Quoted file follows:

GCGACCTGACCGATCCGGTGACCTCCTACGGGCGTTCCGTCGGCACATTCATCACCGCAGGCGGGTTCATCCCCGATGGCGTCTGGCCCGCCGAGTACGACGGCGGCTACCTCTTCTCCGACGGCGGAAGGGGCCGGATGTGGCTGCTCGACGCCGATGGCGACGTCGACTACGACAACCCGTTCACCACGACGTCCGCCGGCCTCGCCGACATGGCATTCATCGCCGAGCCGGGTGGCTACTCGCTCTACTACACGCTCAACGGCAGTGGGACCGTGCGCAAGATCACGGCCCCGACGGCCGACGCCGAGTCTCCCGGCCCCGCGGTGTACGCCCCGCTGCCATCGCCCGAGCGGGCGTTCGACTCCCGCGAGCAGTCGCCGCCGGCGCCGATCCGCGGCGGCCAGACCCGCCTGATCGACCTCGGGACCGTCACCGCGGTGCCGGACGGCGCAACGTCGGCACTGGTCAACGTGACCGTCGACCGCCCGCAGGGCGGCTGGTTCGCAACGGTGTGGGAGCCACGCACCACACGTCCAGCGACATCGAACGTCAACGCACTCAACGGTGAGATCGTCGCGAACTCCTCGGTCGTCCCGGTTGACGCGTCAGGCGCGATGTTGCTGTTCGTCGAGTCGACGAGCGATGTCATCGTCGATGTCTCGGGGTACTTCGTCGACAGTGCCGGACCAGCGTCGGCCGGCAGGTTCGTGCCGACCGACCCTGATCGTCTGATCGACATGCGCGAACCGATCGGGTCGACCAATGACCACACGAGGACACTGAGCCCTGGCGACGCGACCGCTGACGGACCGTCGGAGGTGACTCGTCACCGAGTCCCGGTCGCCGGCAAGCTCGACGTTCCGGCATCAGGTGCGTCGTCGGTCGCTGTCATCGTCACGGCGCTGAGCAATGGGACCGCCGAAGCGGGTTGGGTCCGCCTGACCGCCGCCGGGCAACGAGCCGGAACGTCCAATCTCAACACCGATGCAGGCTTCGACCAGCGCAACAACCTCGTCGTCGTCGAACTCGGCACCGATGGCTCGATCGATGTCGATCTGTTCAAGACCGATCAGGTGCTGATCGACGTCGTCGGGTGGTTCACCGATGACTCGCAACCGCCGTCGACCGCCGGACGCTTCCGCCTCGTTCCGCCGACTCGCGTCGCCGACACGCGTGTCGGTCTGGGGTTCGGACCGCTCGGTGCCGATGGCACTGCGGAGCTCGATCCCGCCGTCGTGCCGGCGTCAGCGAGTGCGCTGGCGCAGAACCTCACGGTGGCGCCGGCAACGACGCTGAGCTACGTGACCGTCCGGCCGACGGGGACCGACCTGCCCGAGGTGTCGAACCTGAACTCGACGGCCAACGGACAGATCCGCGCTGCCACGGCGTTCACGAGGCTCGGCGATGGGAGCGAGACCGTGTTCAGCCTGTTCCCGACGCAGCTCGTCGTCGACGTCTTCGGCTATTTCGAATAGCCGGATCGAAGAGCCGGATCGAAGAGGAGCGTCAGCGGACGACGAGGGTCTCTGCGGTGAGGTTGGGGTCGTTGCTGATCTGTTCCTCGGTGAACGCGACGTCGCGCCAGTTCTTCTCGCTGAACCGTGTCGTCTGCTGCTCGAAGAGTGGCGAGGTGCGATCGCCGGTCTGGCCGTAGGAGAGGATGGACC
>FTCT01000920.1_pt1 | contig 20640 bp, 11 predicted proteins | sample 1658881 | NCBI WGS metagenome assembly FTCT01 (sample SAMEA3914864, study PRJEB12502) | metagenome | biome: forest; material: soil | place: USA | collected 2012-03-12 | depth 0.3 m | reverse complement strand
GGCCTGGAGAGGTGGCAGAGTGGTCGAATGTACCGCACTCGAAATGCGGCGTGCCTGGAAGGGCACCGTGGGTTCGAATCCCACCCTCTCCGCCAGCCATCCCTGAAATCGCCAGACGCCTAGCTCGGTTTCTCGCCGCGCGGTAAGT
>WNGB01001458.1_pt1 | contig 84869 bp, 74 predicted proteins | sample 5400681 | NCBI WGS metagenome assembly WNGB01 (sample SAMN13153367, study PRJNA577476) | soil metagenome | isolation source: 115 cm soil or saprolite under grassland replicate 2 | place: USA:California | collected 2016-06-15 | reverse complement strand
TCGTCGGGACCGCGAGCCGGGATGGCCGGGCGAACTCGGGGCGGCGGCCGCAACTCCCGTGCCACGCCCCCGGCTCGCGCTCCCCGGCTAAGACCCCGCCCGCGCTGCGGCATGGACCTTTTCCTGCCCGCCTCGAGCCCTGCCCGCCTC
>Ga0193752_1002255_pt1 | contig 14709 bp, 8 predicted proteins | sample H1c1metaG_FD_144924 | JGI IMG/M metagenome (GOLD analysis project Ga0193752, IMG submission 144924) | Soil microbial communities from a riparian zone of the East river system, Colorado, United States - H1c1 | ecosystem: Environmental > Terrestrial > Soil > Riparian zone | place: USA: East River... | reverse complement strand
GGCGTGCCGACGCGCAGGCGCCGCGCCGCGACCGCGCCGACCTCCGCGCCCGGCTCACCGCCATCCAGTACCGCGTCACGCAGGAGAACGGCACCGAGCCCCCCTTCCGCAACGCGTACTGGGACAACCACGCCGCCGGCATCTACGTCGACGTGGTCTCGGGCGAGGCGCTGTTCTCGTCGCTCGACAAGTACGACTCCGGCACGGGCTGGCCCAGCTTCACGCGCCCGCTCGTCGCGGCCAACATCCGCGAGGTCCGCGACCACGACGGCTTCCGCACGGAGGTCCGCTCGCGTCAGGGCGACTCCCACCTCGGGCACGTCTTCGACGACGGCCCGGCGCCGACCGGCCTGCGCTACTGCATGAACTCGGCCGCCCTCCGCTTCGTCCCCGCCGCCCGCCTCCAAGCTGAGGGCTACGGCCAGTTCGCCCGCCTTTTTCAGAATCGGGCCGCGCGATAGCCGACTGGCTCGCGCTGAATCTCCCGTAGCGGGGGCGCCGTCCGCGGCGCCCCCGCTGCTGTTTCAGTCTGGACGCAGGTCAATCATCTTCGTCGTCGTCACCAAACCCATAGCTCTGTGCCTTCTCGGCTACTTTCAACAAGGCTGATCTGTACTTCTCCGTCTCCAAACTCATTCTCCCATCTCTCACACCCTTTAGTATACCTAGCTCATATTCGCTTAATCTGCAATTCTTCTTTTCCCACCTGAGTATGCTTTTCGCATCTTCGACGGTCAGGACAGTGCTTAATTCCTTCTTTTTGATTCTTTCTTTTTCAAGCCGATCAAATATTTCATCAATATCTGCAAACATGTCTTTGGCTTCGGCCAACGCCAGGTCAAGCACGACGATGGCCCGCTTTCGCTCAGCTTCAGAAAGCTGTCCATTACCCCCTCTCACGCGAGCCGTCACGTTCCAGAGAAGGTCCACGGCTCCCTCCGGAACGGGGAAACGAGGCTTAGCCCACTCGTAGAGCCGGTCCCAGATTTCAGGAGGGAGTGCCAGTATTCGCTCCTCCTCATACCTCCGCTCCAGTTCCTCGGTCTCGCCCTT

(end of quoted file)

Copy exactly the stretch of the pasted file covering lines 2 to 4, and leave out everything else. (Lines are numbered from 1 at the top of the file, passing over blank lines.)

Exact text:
>FTCT01000920.1_pt1 | contig 20640 bp, 11 predicted proteins | sample 1658881 | NCBI WGS metagenome assembly FTCT01 (sample SAMEA3914864, study PRJEB12502) | metagenome | biome: forest; material: soil | place: USA | collected 2012-03-12 | depth 0.3 m | reverse complement strand
GGCCTGGAGAGGTGGCAGAGTGGTCGAATGTACCGCACTCGAAATGCGGCGTGCCTGGAAGGGCACCGTGGGTTCGAATCCCACCCTCTCCGCCAGCCATCCCTGAAATCGCCAGACGCCTAGCTCGGTTTCTCGCCGCGCGGTAAGT
>WNGB01001458.1_pt1 | contig 84869 bp, 74 predicted proteins | sample 5400681 | NCBI WGS metagenome assembly WNGB01 (sample SAMN13153367, study PRJNA577476) | soil metagenome | isolation source: 115 cm soil or saprolite under grassland replicate 2 | place: USA:California | collected 2016-06-15 | reverse complement strand